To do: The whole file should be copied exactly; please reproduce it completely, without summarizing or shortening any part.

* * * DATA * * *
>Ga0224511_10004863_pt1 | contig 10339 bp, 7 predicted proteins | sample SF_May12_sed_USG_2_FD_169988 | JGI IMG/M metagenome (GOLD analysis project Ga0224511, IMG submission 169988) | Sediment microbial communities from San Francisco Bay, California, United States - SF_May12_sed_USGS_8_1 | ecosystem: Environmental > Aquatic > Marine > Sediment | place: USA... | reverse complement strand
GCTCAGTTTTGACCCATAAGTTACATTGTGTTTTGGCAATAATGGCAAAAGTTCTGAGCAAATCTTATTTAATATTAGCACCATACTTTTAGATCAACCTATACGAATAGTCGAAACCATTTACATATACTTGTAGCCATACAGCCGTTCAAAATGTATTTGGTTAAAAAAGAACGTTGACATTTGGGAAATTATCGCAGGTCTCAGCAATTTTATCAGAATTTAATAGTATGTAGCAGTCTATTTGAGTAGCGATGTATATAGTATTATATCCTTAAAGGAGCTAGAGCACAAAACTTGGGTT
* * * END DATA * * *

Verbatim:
>Ga0224511_10004863_pt1 | contig 10339 bp, 7 predicted proteins | sample SF_May12_sed_USG_2_FD_169988 | JGI IMG/M metagenome (GOLD analysis project Ga0224511, IMG submission 169988) | Sediment microbial communities from San Francisco Bay, California, United States - SF_May12_sed_USGS_8_1 | ecosystem: Environmental > Aquatic > Marine > Sediment | place: USA... | reverse complement strand
GCTCAGTTTTGACCCATAAGTTACATTGTGTTTTGGCAATAATGGCAAAAGTTCTGAGCAAATCTTATTTAATATTAGCACCATACTTTTAGATCAACCTATACGAATAGTCGAAACCATTTACATATACTTGTAGCCATACAGCCGTTCAAAATGTATTTGGTTAAAAAAGAACGTTGACATTTGGGAAATTATCGCAGGTCTCAGCAATTTTATCAGAATTTAATAGTATGTAGCAGTCTATTTGAGTAGCGATGTATATAGTATTATATCCTTAAAGGAGCTAGAGCACAAAACTTGGGTT